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Logo of bmcebBioMed Centralsearchsubmit a manuscriptregisterthis articleBMC Evolutionary Biology
BMC Evol Biol. 2005; 5: 33.
Published online May 24, 2005. doi:  10.1186/1471-2148-5-33
PMCID: PMC1156881

Do orthologous gene phylogenies really support tree-thinking?

Abstract

Background

Since Darwin's Origin of Species, reconstructing the Tree of Life has been a goal of evolutionists, and tree-thinking has become a major concept of evolutionary biology. Practically, building the Tree of Life has proven to be tedious. Too few morphological characters are useful for conducting conclusive phylogenetic analyses at the highest taxonomic level. Consequently, molecular sequences (genes, proteins, and genomes) likely constitute the only useful characters for constructing a phylogeny of all life. For this reason, tree-makers expect a lot from gene comparisons. The simultaneous study of the largest number of molecular markers possible is sometimes considered to be one of the best solutions in reconstructing the genealogy of organisms. This conclusion is a direct consequence of tree-thinking: if gene inheritance conforms to a tree-like model of evolution, sampling more of these molecules will provide enough phylogenetic signal to build the Tree of Life. The selection of congruent markers is thus a fundamental step in simultaneous analysis of many genes.

Results

Heat map analyses were used to investigate the congruence of orthologues in four datasets (archaeal, bacterial, eukaryotic and alpha-proteobacterial). We conclude that we simply cannot determine if a large portion of the genes have a common history. In addition, none of these datasets can be considered free of lateral gene transfer.

Conclusion

Our phylogenetic analyses do not support tree-thinking. These results have important conceptual and practical implications. We argue that representations other than a tree should be investigated in this case because a non-critical concatenation of markers could be highly misleading.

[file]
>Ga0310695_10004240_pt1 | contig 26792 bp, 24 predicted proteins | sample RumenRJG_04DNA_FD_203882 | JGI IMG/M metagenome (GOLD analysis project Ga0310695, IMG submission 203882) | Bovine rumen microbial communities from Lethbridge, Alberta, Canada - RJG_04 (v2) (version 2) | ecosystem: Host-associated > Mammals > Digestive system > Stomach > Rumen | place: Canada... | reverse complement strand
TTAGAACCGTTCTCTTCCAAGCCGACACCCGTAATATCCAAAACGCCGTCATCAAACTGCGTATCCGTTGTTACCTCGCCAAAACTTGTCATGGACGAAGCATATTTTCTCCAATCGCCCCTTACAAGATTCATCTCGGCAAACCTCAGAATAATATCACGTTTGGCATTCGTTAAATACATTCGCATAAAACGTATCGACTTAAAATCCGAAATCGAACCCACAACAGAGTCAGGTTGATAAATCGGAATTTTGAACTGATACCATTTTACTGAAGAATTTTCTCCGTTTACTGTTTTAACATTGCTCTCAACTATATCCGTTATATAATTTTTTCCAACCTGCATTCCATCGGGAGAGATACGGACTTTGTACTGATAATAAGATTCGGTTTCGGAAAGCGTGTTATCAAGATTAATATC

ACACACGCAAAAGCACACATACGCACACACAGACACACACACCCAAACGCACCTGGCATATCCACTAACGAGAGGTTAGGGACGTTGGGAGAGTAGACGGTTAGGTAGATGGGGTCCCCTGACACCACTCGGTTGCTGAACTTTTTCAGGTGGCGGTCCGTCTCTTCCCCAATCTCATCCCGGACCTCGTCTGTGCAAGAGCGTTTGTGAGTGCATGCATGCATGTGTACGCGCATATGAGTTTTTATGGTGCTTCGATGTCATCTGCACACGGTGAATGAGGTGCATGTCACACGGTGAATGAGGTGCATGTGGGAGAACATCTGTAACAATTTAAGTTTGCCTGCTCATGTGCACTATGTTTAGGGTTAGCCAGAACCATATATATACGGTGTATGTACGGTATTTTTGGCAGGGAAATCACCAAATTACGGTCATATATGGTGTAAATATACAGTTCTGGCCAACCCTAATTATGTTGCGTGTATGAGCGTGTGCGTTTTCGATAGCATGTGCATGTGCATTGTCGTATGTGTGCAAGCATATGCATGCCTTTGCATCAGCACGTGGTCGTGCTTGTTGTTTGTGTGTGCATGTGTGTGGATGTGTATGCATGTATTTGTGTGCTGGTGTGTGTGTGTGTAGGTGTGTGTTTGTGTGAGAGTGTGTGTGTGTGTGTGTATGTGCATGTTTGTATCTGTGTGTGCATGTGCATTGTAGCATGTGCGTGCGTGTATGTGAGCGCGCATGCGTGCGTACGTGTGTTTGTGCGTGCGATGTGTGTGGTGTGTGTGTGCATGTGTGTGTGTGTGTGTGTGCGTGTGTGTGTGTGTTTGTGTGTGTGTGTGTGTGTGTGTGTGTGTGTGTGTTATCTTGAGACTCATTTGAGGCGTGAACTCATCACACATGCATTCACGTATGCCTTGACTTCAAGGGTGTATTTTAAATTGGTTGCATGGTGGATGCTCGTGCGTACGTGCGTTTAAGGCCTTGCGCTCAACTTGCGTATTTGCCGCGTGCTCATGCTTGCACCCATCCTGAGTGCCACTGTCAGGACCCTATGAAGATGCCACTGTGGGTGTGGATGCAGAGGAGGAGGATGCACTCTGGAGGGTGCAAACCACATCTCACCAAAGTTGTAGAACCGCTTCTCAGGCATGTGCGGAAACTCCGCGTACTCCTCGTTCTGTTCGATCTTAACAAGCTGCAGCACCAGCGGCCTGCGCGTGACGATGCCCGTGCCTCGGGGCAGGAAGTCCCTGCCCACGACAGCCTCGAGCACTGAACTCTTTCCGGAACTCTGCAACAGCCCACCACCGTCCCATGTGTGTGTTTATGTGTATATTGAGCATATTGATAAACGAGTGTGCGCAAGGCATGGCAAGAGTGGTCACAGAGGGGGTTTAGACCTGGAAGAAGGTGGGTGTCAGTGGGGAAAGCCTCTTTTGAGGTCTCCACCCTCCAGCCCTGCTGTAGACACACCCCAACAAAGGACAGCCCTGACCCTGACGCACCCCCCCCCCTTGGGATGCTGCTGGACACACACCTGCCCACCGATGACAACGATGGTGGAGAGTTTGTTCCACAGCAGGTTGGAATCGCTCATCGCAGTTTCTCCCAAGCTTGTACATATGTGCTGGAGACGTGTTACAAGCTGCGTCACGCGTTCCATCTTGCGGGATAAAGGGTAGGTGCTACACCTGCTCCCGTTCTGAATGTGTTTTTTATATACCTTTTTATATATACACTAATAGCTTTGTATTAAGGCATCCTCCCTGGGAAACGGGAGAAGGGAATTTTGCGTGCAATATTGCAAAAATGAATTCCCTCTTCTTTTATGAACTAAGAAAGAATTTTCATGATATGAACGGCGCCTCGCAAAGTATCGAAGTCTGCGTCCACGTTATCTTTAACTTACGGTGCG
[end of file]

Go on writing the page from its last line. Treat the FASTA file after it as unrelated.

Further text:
Background

Tree-thinking, the explanation of evolutionary events in the context of a tree, has inspired many philosophers and evolutionists [1]. Some tree-thinkers classically employed this pattern, labelling it the "organismal tree," and arguing that it depicts the dividing pattern of cells, the path of the envelope division of living beings through time [2] (if no cell-cell fusion occurs [3]). Other authors, even if they have retained this drawing to describe evolution, have redefined the meaning of the tree as a "prevailing trend in the evolution of genome-scale gene sets rather than as a complete picture of evolution" [4]. In any case, the reconstruction of the vertical history is decisive and relies on defining sets of congruent characters [5-7]. At the morphological level, such comparable characters are hardly identifiable. In prokaryotes, it is only with the advance of molecular phylogenetics that classification has experienced a hopeful yet limited rebound [8]. For a tree-thinker, the use of orthologue genes could unite practical and conceptual advantages. They allow us to describe the organism from the molecules, because they fit perfectly within the traditional approach of molecular phylogenetics for which the history of genes tells the history of species. They provide a vast quantity of comparable characters, and since they have been inherited from ancestor to descendants, they should likely be congruent, retracing the history of species diversification [9]. Such ideal markers are needed to reconstruct a convincing phylogenetic tree, if the tree is the right model for representing evolution.